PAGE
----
MIT Institute Professor Emeritus Arthur Robert von Hippel, who fled to the United States from Nazi Germany and went on to become a leader in the field of materials research, died on Wednesday, Dec. 31, of complications from flu. He was 105 years old.
His name graces the highest international honor awarded in his field. The von Hippel Award of the Materials Research Society has been presented annually since 1976; von Hippel himself was the first recipient.
His son, Professor Eric von Hippel of the Sloan School of Management, said his father cross-country skied until he was 95 and continued to exercise by walking a mile a day even into his 100s.
"A few years ago during a hurricane, he insisted on going outside in the wind and rain," Eric von Hippel recalled. "So we went out and the trees were crashing down around us, and he thought it was terrific."
Born in Rostock, Germany, on Nov. 19, 1898, the elder von Hippel was trained as a physicist, earning the Ph.D. from the University of Gottingen in 1924. Before coming to the United States, he taught at the University of Istanbul and was a researcher at the Nils Bohr Institute in Copenhagen. He was married to the former Dagmar Franck, daughter of Nobel Prize-winning physicist James Franck, for more than 40 years. Mrs. von Hippel died in 1975. The von Hippels were longtime residents of Weston, Mass.
After fleeing Germany, von Hippel was invited to MIT in 1936 by Karl Taylor Compton to be what von Hippel described as the "physicist in the electrical engineering department." As an assistant professor and one of the first people to understand the molecular structure of materials, he founded the Laboratory for Insulation Research (LIR) in 1940 to study the electrical properties of materials. He became professor of electrical engineering in 1947 and an Institute Professor in 1962.
His lab was involved with the effort to develop radar for the Allies during World War II, in conjunction with the Radiation Laboratory in Building 20. The Table of Dielectric Materials he compiled during that period remains the standard today. For this table and his work in developing the techniques and instrumentation needed to make the measurements it contains, von Hippel received the President's Certificate of Merit in 1948, the second-highest honor given a civilian in this country.
When Sputnik was launched in 1957 ("the little satellite circles like an embarrassing fly over the heads of the free world," von Hippel said), he urged researchers to develop more reliable materials. "To prevent the next war," he wrote in 1958, "we have to buy not quantity but quality and extreme reliability, and these we can do only through modern materials research."
Von Hippel was associated with many of the best-known physicists of the 20th century, including Bohr, Werner Heisenberg, Wilhelm Wien, Peter Debye, Max Born and Franck. He directed the LIR until his retirement in 1964, then continued to teach and expand his research interests for many years. The LIR produced about 60 doctoral theses.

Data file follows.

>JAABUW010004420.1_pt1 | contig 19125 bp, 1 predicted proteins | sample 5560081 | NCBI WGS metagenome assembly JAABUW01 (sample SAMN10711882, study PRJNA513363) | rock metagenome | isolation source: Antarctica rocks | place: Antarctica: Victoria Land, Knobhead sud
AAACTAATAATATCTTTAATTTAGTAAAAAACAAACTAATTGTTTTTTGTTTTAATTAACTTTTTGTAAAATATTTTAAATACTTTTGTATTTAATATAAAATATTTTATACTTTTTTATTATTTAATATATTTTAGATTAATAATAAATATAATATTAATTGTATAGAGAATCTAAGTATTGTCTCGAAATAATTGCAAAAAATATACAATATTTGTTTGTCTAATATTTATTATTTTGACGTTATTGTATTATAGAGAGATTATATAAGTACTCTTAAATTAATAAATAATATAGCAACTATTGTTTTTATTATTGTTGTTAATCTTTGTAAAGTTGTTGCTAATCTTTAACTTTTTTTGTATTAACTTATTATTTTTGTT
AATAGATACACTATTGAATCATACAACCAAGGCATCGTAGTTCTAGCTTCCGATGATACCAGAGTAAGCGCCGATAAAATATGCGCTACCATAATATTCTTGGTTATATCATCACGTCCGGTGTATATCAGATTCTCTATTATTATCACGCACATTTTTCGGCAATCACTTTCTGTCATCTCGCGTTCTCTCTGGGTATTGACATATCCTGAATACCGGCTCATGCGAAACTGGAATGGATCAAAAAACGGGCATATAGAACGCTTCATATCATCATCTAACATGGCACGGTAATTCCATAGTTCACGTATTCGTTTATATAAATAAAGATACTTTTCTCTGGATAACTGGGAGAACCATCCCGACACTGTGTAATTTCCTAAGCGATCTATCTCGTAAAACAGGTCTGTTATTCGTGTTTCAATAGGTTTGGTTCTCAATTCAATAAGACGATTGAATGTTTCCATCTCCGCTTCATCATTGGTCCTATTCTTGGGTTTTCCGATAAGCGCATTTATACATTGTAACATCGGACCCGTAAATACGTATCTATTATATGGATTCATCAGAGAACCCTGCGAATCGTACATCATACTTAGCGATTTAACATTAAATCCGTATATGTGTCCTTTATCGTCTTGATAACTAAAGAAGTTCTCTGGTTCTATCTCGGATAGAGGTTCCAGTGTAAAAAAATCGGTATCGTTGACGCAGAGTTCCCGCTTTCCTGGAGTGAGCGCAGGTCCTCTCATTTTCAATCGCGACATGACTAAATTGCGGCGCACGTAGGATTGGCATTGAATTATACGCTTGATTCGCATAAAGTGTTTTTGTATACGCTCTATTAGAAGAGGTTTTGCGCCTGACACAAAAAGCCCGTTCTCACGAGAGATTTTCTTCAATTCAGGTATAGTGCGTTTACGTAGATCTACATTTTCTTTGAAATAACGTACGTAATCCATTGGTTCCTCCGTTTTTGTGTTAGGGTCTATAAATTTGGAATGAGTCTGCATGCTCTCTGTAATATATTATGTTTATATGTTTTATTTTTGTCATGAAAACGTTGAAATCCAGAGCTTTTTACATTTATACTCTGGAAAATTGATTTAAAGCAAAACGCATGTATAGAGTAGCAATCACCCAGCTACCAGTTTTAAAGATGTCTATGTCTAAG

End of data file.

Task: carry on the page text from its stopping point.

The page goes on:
Von Hippel often treated his MIT students to one-on-one conversation over tea and cookies, sometimes in lieu of a traditional written exam. Markus Zahn, a professor of electrical engineering who in 1969-70 took von Hippel's two-semester course "From Atoms Toward Living Systems," remembered the experience fondly when von Hippel turned 100 in 1998.
"As part of the course work, I used to meet weekly with von Hippel to discuss physics. His longtime secretary, Aina Sils, served cookies and tea. His lectures included many slides," Zahn recalled. "Occasionally a slide of personal history would slip in, such as a picnic scene with a dignitary such as Albert Einstein. Then Professor von Hippel would tell us some anecdote...
"He was an extremely well-known professor when I was a student here. When you took his course, you took it not only for the technical knowledge he'd give you, but also for the anecdotes about the people he knew. Each day you'd go to class wondering who he'd show that day."
On his father's 100th birthday, the younger von Hippel remembered how his father influenced his career choice and reminisced about his own childhood experiences at MIT.
"I attribute the fact that three out of five of my father's children became professors to his method of sharing his own excitement with work and life. Dad would bring me to MIT and I would run up and down the corridors with my sidekick, Zachary Wiesner. We'd stick our heads into offices and people would just invite us in," said Eric von Hippel, a member of the fifth generation of von Hippel professors.
"I can remember as a small boy telling my father I wanted to be a firefighter. He'd say, 'Come to MIT with me,''where he'd show me all sorts of neat things. I learned indirectly that the life of a professor might conceivably compare with the life of a firefighter."
Eric von Hippel said he brought his own son to Zahn's laboratory when Eric Jr. expressed an interest in becoming a firefighter. After playing with Zahn's lathe and materials-handling crane for an hour, von Hippel recalled, "On the way home he said pensively, 'You never told me professors had cranes. Maybe I'll be a professor and a firefighter.'"
"There's a quality of openness in the MIT community, both in my father's time and now, that is extraordinary. And my father used to say that he was grateful for the joy and learning he experienced during his career here," said Eric von Hippel.
In addition to Eric, von Hippel is survived by three other sons, Peter of Eugene, Ore., Arndt of Anchorage, Alaska, and Frank of Princeton, N.J.; a daughter, Maianna of Needham, Mass.; 11 grandchildren and seven great-grandchildren.
A memorial service will be scheduled at MIT. Funeral services were private.